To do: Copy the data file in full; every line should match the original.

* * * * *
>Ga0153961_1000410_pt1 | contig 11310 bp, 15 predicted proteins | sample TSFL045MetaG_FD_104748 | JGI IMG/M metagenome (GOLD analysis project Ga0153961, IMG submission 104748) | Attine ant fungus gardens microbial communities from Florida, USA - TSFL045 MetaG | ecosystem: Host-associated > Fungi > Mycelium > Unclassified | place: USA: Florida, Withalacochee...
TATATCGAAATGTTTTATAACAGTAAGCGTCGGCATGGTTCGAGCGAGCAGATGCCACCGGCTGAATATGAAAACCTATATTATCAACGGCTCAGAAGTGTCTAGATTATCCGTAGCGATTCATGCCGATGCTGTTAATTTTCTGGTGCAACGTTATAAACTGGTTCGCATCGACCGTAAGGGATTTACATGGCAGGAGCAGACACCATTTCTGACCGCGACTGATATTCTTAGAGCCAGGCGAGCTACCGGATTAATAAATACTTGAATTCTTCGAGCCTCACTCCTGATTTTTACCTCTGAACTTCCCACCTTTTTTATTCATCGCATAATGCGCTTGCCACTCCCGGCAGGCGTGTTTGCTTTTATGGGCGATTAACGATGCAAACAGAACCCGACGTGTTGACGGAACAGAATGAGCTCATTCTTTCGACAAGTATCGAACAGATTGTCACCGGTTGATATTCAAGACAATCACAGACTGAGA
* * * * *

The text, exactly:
>Ga0153961_1000410_pt1 | contig 11310 bp, 15 predicted proteins | sample TSFL045MetaG_FD_104748 | JGI IMG/M metagenome (GOLD analysis project Ga0153961, IMG submission 104748) | Attine ant fungus gardens microbial communities from Florida, USA - TSFL045 MetaG | ecosystem: Host-associated > Fungi > Mycelium > Unclassified | place: USA: Florida, Withalacochee...
TATATCGAAATGTTTTATAACAGTAAGCGTCGGCATGGTTCGAGCGAGCAGATGCCACCGGCTGAATATGAAAACCTATATTATCAACGGCTCAGAAGTGTCTAGATTATCCGTAGCGATTCATGCCGATGCTGTTAATTTTCTGGTGCAACGTTATAAACTGGTTCGCATCGACCGTAAGGGATTTACATGGCAGGAGCAGACACCATTTCTGACCGCGACTGATATTCTTAGAGCCAGGCGAGCTACCGGATTAATAAATACTTGAATTCTTCGAGCCTCACTCCTGATTTTTACCTCTGAACTTCCCACCTTTTTTATTCATCGCATAATGCGCTTGCCACTCCCGGCAGGCGTGTTTGCTTTTATGGGCGATTAACGATGCAAACAGAACCCGACGTGTTGACGGAACAGAATGAGCTCATTCTTTCGACAAGTATCGAACAGATTGTCACCGGTTGATATTCAAGACAATCACAGACTGAGA